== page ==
As the strike wore on, GM bled profits and eventually decided to reach an agreement with UAW. But it didn’t satisfy workers’ demands. When told the terms of the settlement, one strike leader responded, “That won’t do for the men to hear. That ain’t what we’re striking for.” Many workers refused to call off their strike actions. They had learned valuable skills and set up organizing infrastructure that could sustain further work stoppages — and once they understood the extent of their power, they had no intention of relinquishing it.

The Flint sit-down strikers made many demands in those months. Some were won, others lost. But their central demand was recognition of their union. On this, they triumphed.

In the story of the Flint sit-down strike we see the power of strikes. Because strikes hold profits hostage, and profits are what capitalists care about most, they are the most effective way for workers to win material concession from the bosses. But more than that, in the act of shutting down production, workers discover their latent power. They learn the truth of the lyric to of “Solidarity Forever”: “Without our brain and muscle not a single wheel can turn.”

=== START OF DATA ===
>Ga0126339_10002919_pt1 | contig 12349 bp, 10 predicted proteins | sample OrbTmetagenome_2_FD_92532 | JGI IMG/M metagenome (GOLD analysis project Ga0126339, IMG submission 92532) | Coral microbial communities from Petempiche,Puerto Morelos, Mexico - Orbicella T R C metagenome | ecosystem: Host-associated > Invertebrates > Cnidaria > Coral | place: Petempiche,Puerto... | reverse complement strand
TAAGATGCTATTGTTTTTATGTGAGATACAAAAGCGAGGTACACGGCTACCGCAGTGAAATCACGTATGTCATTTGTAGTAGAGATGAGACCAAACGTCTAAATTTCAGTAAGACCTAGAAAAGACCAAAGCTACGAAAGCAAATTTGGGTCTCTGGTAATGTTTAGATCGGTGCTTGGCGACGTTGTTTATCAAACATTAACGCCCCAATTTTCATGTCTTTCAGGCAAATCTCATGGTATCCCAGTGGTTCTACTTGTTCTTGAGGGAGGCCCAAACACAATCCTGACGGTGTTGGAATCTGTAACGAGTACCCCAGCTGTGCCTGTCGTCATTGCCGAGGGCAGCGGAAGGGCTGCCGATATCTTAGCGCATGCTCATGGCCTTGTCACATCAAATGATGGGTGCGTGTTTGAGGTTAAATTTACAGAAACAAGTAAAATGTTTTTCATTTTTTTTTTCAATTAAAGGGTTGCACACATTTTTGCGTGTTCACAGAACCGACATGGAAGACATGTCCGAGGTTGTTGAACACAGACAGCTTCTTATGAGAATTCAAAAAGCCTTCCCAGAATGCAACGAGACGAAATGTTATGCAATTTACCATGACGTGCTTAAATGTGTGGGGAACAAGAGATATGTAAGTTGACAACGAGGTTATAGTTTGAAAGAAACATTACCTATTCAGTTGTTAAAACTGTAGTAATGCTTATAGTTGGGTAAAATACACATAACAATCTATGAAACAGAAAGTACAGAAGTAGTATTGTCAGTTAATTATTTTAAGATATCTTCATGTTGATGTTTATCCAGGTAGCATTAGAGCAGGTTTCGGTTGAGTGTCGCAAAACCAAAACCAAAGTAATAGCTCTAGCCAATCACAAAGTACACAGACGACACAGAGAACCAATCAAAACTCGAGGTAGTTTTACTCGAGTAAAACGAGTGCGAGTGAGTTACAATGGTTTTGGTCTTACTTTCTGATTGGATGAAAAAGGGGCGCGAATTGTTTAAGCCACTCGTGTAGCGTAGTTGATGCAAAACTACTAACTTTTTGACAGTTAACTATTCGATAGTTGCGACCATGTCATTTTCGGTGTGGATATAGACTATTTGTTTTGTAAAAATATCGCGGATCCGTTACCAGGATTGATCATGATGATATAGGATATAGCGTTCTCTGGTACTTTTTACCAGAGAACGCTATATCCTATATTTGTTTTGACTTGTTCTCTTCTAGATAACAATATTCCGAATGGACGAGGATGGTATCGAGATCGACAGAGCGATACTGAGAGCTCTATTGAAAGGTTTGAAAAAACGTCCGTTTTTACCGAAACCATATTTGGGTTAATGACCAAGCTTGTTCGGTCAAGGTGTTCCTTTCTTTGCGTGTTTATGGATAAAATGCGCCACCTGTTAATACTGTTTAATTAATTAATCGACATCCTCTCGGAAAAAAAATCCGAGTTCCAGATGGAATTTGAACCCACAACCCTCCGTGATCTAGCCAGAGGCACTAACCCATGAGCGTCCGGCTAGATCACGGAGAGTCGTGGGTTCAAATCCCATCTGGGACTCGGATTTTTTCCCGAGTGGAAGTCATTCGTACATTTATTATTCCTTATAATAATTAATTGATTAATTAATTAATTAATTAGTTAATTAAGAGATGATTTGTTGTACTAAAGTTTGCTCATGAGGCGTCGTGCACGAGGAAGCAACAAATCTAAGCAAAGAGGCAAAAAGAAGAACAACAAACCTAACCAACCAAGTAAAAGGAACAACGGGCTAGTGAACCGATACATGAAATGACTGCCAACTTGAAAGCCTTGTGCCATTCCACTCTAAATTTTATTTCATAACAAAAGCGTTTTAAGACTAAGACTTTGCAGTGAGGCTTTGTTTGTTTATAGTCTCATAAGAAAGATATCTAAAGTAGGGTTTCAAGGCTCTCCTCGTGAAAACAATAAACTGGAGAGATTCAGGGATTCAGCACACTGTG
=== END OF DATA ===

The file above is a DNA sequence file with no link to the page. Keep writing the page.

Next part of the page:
As labor journalist Mary Heaton Vorse observed about the strike wave of 1936-7, “Labor has shown in its struggles an inventiveness, intelligence, and power greater than anything before in its long history. Whole communities have been transformed.”

Since then, the nature of work and of the labor movement have both changed. But some things remain the same: the bosses are still blindly driven by profit, and workers still have plenty of fight left in them. We see that fighting spirit in the rank-and-file UAW members on strike against GM today. Whatever the outcome, a strike is a uniquely transformative experience — and the genie of class consciousness can’t be so easily coaxed back into the bottle.